If the declassification of the latest skip of Kennedy paperwork just left you angry and confused, well, why wouldn’t it?
More than fifty years on and they are still tossing out information on the case like leaflets from a bi-plane?
Why can’t they just put it all in order and tell us what happened?
It’s like receiving the pages of a book shoved under your door, unnumbered and in random order, with a vast ensemble of authors, some clearly deranged, providing a selection of endings for you to choose from.
This is not the sort of behaviour most likely to support the official “Nothing to see here” line.
Still, if the latest littering has had the effect of making you wish you were better informed about this whole mess, here are five terrific books to assist you in working toward delivering your own verdict in a confident and unwavering tone.
William Manchester – The Death of a President: November 20 – November 25, 1963
Amidst all the shouting about bullet trajectories, exit wounds, fixed elections and lack of air cover at the Bay of Pigs, it’s easy to forget the man at the true heart of the story: President Kennedy.
This extraordinary work of journalism, written at the request of the Kennedy family in 1964, describes the events of the 48 hours prior to the assassination and the 72 that followed.
It blends the great sweep of context – such as why the President was in turbulent and Kennedy-hating Dallas in the first place – with microscopic detail such as the “Spare me!” complexities of mounting a presidential motorcade, an undertaking that seems to involve no end of squabbling and no shortage of improvisation and finger-crossing.
It tracks the motorcade, yard by yard, then switches to the bedlam at Parkland Memorial Hospital, LBJ’s chaotic swearing in on Air Force One and the challenge of pulling off a presidential funeral at such short notice.
A vast cast swarms through the book in a battle to keep pace with events and keep chaos from taking charge, and extraordinary moments abound, such as how the team of pall bearers prepared by carrying a coffin full of sand up and down stairs all night. To make sure there was no chance of the coffin slipping under the weight, a soldier was made to sit on top while they repeated the process. To make doubly sure, a second soldier was added to the load.
David Talbot – The Devil’s Chessboard
This weighty masterwork by towering journalistic presence David Talbot is ostensibly an account of CIA director Allen Dulles and how he turned the post-war CIA into an operation above the law, answerable to nobody and joined at the hip with organised crime.
His organisation saw Kennedy as a degenerate, a traitor and a threat to national security, hence his removal.
This was an establishment plot by an group of men who believed they were the true “government” of the US, with plenty of hands-on experience on how to remove a head of state, and the means to control the post-hit narrative.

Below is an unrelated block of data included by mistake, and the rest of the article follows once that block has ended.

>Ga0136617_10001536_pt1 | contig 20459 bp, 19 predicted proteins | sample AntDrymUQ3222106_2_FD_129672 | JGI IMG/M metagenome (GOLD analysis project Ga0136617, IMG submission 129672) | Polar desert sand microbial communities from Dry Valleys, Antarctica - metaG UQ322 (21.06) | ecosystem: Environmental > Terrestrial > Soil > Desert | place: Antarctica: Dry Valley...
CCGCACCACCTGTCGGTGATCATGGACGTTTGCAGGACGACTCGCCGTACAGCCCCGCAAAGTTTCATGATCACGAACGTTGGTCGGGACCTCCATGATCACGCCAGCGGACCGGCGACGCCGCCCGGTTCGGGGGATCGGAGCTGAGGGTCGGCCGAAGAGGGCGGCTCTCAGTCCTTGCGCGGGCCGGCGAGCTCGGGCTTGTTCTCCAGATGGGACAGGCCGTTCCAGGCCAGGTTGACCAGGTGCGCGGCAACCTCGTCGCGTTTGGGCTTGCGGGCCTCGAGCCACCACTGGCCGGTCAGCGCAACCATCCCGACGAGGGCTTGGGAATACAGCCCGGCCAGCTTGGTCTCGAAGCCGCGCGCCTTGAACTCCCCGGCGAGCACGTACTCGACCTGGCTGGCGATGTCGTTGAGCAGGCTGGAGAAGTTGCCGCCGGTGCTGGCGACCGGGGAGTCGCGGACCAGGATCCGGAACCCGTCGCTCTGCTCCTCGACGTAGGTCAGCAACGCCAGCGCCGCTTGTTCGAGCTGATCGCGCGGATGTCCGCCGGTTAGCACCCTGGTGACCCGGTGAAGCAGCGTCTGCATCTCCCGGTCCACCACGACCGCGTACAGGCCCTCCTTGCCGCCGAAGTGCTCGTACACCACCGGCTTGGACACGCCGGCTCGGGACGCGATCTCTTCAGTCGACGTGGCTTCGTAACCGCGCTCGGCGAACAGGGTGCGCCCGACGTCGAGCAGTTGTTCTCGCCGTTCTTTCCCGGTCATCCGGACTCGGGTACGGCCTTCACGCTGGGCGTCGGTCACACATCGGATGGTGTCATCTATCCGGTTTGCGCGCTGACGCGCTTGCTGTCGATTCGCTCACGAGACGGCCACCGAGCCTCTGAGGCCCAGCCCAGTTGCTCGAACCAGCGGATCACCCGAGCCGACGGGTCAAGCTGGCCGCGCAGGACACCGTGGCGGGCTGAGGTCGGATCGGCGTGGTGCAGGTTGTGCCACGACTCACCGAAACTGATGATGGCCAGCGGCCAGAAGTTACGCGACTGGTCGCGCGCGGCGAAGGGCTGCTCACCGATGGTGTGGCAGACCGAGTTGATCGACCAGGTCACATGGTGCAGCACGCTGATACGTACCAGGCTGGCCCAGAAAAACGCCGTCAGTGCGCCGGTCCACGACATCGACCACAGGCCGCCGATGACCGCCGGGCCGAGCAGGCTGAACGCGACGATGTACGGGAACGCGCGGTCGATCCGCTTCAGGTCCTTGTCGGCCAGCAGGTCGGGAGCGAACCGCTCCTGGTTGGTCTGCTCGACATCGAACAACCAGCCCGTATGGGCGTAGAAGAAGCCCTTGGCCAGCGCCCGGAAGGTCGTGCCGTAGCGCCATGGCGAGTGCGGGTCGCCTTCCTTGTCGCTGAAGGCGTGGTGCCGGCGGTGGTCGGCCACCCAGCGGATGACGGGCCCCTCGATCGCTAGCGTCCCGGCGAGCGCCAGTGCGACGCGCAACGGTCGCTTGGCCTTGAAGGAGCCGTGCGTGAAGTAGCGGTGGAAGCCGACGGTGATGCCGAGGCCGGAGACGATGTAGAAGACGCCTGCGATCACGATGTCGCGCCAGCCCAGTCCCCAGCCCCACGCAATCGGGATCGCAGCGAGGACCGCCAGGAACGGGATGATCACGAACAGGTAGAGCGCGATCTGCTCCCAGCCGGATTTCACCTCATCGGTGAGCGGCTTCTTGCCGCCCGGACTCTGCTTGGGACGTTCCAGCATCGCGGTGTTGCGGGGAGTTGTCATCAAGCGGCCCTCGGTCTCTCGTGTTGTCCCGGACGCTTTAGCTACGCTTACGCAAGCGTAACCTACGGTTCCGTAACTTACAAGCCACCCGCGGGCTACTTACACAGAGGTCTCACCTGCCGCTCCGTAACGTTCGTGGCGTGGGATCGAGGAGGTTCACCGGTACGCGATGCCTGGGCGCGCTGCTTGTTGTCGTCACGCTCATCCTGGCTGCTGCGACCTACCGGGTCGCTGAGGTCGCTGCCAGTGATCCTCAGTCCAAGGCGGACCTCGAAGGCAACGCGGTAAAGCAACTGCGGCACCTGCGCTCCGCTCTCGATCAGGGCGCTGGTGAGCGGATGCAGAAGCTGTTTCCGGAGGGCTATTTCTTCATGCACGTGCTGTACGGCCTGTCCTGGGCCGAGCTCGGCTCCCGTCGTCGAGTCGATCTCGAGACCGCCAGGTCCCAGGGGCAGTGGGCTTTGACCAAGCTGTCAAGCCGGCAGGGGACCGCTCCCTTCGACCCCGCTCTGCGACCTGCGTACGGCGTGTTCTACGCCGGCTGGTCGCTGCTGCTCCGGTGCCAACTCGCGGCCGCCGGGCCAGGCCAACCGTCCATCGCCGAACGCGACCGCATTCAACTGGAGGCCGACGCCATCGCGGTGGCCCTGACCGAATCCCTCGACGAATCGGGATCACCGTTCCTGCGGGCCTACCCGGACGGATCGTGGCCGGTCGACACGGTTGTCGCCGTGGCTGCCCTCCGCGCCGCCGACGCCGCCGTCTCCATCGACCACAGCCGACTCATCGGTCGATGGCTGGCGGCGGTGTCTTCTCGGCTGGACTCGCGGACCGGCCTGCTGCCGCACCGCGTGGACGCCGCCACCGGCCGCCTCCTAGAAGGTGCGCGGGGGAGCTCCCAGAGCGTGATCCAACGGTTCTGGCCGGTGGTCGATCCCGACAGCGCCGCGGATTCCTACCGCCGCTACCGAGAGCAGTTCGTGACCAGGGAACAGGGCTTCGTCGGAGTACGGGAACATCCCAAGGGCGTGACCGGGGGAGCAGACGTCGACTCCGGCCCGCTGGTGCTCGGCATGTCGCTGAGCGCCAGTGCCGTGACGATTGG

William Collins, £7.69
Anthony Summers – Not In Your Lifetime
Originally published in 1980 and titled “Conspiracy” , the book was significantly updated in 2013.
The title refers to a comment made by Chief Justice Earl Warren, who unofficially lent his name to the commission assembled to investigate the killing, and which concluded its ruminations with the official lone gunman theory.
It also claimed Jack Ruby’s actions were all his own doing.
The comment was a response to a question as to whether Warren believed the truth would ever come out. He replied that he thought it would, but “Not in your etc.” – an extraordinary remark from a man charged with getting to the bottom of the whole damn fiasco.
Summers provides an excellent introduction to the baroque cast of characters who stroll through the Kennedy story, the mobsters, CIA lifers, Cuban operators, sundry low-lifes and freelancers. He also does a compelling job of kicking hard at the evidence to test its integrity.
An abundance of reasonable doubt emerges.
James Ellroy – American Tabloid
Ellroy’s superb fictionalisation of events involves his “inventing” three characters and dropping them in among Bobby Kennedy, Howard Hughes, J Edgar Hoover, Santo Trafficante and the other real time protagonists who were grafting away, working their angles and settling their scores.
Worth reading for the hypnotic rhythm and supermarket trash mag diction alone, Ellroy has no time for the Last Supper saintliness of the Kennedy brand: “Jack Kennedy was the mythological front man for a particularly juicy slice of our history. He called a slick line and wore a world-class haircut. He was Bill Clinton minus pervasive media scrutiny and a few rolls of flab.”
The mob did it.
Windmill Books, £8.99
Patrick Nolan – CIA Rogues and the Killing of the Kennedys
Starting to stray into the slightly more arcane reaches of Kennedy research, this book attempts to draw parallels between ways in which the CIA prepared Lee Harvey Oswald and RFK assassin Sirhan Sirhan as “patsies”.
Whether you believe the account or not (Nolan is one of the people who believe Oswald possibly didn’t fire any bullets, let alone all of them), his book contains plenty of interesting Oswald material, and by introducing the RFK murder (killed by shots from behind, whereas Sirhan was standing in front of him), even the most devout of lone gunman supporters will struggle to deny the tang of something fishy in the air.
Skyhorse Publishing, £9.99
Not enough? See also Brothers – The Hidden History of the Kennedy Years (David Talbot); The Dark Side of Camelot (Seymour Hersh); I Heard You Paint Houses (Charles Brandt, for an interesting detail on where the gun(s) came from) and this Rolling Stone piece about E. Howard Hunt’s deathbed confession.